Matthew 26:38
Then said he to them, My soul is exceeding sorrowful, even to death: tarry you here, and watch with me.
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EXPOSITORY (ENGLISH BIBLE)
(38) Then cometh Jesus . . .—In the interval between Matthew 26:35-36, we have probably to place the discourses in John 15 (the reference to the vine, probably suggested by one which was putting forth its leaves in the early spring), John 16, and the great prayer of intercession in John 17. As St. John alone has recorded them, it is probable that he alone entered into their meaning, while others either did not hear them, or listened to them as above their reach, and asked their child-like questions (John 16:18-19; John 16:29-30). St. Luke records what we may look on as the germ of the great intercession, in our Lord’s words to Peter, “I have prayed for thee, that thy faith fail not” (Luke 22:32).

A place called Gethsemane.—The word means “oil-press,” and was obviously connected with the culture of the trees from which the Mount took its name. St. John’s description implies that it was but a little way beyond the brook Kidron (John 18:1), on the lower western slope of the mount. There was, a garden (or rather, orchard) there which was the wonted resort of our Lord and the disciples when they sought retirement. The olive-trees now growing in the place shown as Gethsemane, venerable as their age is, can hardly have been those that then grew there, as Josephus expressly records that Titus ordered all the trees in the neighbourhood of Jerusalem to be cut down, and the Tenth Legion was actually encamped on the Mount of Olives (Jos. Wars, v. 2, § 3). They probably represent the devotion of pilgrims of the fourth or some later century, who replanted the hallowed site.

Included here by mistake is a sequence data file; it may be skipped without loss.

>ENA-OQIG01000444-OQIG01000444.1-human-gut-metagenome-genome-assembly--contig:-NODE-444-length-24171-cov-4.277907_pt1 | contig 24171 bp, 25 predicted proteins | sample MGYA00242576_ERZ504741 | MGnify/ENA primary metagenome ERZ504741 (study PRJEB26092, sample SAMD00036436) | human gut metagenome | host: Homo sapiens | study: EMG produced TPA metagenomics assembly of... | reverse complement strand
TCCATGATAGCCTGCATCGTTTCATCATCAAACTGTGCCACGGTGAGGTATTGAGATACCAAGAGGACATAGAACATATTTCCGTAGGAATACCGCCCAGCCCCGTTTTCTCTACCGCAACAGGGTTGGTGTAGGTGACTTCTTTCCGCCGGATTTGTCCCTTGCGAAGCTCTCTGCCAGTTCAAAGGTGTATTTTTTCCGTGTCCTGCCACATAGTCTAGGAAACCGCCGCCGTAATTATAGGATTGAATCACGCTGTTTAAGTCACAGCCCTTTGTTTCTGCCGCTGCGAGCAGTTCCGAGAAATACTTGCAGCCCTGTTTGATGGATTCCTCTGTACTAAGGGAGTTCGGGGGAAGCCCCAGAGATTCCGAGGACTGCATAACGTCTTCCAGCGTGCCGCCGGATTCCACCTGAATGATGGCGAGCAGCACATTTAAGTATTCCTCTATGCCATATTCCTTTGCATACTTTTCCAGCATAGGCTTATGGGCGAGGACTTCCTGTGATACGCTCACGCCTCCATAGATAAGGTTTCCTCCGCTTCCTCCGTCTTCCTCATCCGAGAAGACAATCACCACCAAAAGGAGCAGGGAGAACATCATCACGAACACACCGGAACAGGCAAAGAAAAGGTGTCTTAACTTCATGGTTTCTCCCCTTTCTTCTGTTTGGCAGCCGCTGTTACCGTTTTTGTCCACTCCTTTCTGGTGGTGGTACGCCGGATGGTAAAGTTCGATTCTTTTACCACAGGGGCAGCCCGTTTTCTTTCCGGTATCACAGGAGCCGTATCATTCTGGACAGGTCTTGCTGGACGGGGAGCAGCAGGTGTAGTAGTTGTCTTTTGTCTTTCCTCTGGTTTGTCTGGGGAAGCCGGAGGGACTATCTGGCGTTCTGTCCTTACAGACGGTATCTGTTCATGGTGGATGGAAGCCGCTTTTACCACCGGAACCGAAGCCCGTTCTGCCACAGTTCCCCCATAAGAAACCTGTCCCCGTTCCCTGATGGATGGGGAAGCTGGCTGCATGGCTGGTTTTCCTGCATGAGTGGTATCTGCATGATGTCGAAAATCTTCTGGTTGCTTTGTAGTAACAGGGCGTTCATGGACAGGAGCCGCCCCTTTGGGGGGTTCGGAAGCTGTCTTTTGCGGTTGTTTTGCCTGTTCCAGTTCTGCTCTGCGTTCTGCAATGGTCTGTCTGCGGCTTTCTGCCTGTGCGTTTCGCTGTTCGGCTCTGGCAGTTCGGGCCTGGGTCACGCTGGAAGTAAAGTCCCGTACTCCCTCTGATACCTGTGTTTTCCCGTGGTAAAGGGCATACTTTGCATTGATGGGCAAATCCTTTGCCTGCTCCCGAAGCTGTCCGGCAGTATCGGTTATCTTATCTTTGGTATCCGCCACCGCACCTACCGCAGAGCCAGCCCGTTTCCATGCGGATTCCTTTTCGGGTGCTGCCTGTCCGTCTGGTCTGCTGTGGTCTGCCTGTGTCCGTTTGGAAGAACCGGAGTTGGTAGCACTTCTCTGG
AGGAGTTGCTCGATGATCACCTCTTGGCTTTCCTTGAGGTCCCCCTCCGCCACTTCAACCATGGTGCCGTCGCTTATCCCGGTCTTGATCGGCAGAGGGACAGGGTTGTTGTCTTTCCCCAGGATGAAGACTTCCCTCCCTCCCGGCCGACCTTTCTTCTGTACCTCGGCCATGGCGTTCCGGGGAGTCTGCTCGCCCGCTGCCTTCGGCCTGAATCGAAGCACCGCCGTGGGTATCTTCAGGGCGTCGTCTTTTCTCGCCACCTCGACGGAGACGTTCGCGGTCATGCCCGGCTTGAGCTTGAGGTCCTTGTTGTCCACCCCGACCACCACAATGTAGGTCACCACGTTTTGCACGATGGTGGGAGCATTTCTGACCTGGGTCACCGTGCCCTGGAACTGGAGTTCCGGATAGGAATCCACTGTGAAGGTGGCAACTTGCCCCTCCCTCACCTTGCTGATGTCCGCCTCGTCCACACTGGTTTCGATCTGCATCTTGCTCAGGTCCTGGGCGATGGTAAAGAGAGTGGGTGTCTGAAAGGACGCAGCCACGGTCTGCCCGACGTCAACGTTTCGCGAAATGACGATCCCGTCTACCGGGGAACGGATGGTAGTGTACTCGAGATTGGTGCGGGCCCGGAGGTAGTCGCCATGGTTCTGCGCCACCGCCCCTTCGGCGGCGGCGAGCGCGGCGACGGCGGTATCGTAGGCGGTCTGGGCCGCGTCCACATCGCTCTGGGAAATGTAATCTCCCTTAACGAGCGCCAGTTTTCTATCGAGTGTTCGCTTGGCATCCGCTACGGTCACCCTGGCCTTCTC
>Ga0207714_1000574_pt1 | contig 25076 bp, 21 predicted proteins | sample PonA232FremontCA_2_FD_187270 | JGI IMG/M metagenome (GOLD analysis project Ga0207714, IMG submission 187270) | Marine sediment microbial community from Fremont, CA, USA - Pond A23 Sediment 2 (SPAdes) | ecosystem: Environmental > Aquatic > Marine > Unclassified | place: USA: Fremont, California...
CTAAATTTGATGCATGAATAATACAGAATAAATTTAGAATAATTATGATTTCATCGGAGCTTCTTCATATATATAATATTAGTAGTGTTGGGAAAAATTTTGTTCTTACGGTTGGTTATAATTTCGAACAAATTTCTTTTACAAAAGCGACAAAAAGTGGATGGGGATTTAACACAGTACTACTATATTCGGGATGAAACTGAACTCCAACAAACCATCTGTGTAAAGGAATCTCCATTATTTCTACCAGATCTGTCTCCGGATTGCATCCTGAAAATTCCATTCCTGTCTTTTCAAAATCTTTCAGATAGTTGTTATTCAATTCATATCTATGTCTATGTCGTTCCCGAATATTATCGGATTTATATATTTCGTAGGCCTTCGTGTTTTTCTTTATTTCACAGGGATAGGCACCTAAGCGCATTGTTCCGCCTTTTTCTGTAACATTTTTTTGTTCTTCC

Sit ye here, while I go and pray yonder.—Partly in compassion to the weakness and weariness of the disciples, partly from the sense of the need of solitude in the highest acts of communing with His Father, the Son of Man withdraws for a little while from converse with those whom, up to this time, He had been strengthening. He had been (as in John 17) praying for them; He now needs to pray for Himself.

(38) Exceeding sorrowful, even unto death.—The infinite sadness of that hour leads the Master to crave for sympathy from the three who were, most of all, His brothers. If they may not see, or fully hear, the throes of that agony, as though the pangs of death had already fallen on Him, it will be something to know that they are at least watching with Him, sharers in that awful vigil.